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Monday, July 1, 2013

What is the difference between TCP and UDP?

TCP (transmission control protocol) and UDP (user datagram protocol) are two very important protocols. These two protocols are transportation protocol.  These two protocols are counted in the core protocols of the IP suite. 
These two protocols operate at the 4th layer i.e., the transport layer of the TCP/ IP model but the usage of the both the protocols is used very differently.

1. Reliability: 
- UDP is a connection-less protocol whereas TCP is a protocol that is connection  oriented. 
- Whenever a message is sent, it will not get delivered if there is a connection failure. 
- If during the delivery of the message the connection gets lost, the server will send a request to get the lost part. 
- During the transfer of a message, there is no corruption. 
- The reliability of the UDP is less and if a message is sent, there is no guarantee that it will get delivered, it may get lost on the way. 
- The message might get corrupted during transfer.

2. Ordered: 
- If at the same time two messages are sent along the same connection, one after the other, it is sure that the message which is the first in the line will get delivered there first. 
- The data is therefore delivered always in the same order. 
- You do not have to worry about the order of the arriving data. 
- In the case of UDP, the order of the arrival of data is not sure. 
- The second one can arrive there first before the first one. 

3. Heavyweight: 
- When the order of arrival of the low level parts of the transmission stream is wrong, the requests have to be sent again and again. 
- All the lost parts of the message have to be put together in a proper sequence.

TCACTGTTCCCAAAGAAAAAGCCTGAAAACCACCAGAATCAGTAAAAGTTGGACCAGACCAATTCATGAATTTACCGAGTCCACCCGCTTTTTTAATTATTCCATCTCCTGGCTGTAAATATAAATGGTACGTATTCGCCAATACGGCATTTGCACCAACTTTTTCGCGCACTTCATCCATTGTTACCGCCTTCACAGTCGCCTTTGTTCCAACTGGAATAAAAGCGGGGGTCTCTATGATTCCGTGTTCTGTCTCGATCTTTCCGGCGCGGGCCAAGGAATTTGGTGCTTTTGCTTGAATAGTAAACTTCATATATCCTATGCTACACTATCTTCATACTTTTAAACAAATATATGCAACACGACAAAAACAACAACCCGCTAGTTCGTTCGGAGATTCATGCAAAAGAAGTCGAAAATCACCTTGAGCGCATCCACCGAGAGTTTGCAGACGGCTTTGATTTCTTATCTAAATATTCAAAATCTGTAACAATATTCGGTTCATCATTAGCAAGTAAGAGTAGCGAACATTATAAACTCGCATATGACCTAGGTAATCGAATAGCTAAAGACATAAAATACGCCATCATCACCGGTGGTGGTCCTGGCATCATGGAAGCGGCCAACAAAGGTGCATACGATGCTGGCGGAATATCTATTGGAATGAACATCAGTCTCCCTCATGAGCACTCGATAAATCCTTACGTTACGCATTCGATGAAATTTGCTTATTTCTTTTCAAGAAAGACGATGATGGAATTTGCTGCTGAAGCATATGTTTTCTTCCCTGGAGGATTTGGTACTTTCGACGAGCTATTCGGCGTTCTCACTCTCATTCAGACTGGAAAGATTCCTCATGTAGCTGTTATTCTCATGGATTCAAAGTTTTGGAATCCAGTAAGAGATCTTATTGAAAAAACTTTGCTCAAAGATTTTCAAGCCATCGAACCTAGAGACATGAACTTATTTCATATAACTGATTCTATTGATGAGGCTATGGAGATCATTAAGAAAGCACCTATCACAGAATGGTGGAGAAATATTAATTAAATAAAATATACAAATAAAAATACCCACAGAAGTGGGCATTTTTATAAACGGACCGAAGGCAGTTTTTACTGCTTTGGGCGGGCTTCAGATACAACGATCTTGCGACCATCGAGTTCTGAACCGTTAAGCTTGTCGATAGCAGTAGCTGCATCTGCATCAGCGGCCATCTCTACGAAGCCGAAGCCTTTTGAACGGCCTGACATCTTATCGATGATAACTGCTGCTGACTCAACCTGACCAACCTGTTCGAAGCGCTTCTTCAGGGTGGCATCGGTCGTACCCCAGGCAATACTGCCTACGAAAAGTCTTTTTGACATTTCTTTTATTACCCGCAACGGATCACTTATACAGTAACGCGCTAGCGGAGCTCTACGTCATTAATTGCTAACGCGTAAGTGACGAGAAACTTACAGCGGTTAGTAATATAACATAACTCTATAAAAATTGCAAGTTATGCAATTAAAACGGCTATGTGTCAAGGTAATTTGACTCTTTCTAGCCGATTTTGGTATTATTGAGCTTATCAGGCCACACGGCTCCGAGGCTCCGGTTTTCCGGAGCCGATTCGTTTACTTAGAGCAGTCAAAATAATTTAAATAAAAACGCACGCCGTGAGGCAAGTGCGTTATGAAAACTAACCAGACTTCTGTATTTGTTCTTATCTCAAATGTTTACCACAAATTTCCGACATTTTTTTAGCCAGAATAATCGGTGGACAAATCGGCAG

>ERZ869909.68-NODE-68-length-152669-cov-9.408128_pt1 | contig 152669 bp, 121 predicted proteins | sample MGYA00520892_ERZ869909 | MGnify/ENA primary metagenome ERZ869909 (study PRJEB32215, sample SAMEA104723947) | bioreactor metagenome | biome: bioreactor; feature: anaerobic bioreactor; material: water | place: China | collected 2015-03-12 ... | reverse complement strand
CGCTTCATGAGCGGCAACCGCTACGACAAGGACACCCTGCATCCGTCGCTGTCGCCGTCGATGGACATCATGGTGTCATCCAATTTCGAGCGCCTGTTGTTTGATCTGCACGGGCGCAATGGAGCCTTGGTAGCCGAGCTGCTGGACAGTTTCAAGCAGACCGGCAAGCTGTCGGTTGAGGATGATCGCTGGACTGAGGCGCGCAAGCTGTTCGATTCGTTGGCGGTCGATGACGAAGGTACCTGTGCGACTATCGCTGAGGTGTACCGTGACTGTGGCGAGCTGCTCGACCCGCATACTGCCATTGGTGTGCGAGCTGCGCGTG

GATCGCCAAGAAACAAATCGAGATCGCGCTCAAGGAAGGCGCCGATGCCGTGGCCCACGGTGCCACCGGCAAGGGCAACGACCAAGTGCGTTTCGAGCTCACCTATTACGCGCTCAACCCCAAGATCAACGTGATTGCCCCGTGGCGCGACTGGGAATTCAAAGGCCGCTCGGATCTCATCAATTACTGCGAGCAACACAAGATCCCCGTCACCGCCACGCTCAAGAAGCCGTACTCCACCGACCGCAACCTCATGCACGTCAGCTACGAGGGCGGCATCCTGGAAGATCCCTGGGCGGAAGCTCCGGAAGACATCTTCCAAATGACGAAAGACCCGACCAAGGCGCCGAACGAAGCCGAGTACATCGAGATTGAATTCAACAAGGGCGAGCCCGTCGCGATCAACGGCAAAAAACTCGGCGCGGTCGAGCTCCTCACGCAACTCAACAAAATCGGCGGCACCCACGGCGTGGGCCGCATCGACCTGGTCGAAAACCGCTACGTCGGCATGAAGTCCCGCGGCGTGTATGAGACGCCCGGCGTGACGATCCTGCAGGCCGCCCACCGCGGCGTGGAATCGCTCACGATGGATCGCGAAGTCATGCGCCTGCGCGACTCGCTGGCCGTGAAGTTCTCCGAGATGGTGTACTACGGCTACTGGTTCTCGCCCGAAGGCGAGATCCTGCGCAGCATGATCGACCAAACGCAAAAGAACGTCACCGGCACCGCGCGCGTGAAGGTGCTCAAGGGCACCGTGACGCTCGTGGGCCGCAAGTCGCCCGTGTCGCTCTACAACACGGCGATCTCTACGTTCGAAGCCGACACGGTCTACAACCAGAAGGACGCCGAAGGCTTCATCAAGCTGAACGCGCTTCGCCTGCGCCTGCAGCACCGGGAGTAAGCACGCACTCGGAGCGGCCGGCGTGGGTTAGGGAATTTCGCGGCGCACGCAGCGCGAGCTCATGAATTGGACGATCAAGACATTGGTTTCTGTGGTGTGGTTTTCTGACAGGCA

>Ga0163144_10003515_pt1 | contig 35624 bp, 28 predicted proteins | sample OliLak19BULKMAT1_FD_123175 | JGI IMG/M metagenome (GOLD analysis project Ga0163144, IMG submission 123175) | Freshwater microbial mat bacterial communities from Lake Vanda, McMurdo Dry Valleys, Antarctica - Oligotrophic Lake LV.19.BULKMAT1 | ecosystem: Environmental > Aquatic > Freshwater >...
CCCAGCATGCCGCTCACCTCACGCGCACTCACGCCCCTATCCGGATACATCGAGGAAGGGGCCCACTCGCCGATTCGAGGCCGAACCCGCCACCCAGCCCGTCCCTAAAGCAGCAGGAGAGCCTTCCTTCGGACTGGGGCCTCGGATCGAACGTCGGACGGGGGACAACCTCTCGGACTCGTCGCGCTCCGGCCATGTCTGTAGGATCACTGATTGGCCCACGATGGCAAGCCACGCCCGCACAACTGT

- So it takes some time for putting back the parts together. 
- On the other hand, UDP is lightweight.
- After sending the message, the user cannot think about tracking connections or ordering of the messages etc. 
- This indeed makes it lot quicker and therefore there is very less work for the network or the OS card for translating the data obtained from the data packets.

4. Streaming: 
- In TCP, the data is read in form of a stream.
- There is nothing that distinguishes one data from another. 
- Per read call there can be a number of packets. 
- In UDP each of the data packets is sent individually and if they arrive, they do so in whole form. 
- Here per read call, only one packet is sent.

5. Some examples of the TCP are FTP or file transfer protocol, World Wide Web (such as Apache TCP port 80), secure shell such as open SSH port 22 and so on. Examples of UDP are TFTP (trivial file transfer protocol), VoIP (voice over IP), IPTV, online multiplayer games, domain name system (such as DNS UDP port 53) etc.

6. Error-checking: 
- The TCP protocol offers extensive error checking mechanisms for the acknowledgement of the data, flow control and so on. 

In TCP, a connection is a must to be established in order to transfer data. Datagram mode is the mode in which the user data gram protocol operates. You can choose between the two protocols depending up on the requirements. If the guaranteed delivery of data is required, then the transmission control protocol must be chosen. The user data gram protocol comes only with the basic error checking mechanism. It checks the data by the means of the check sums. 

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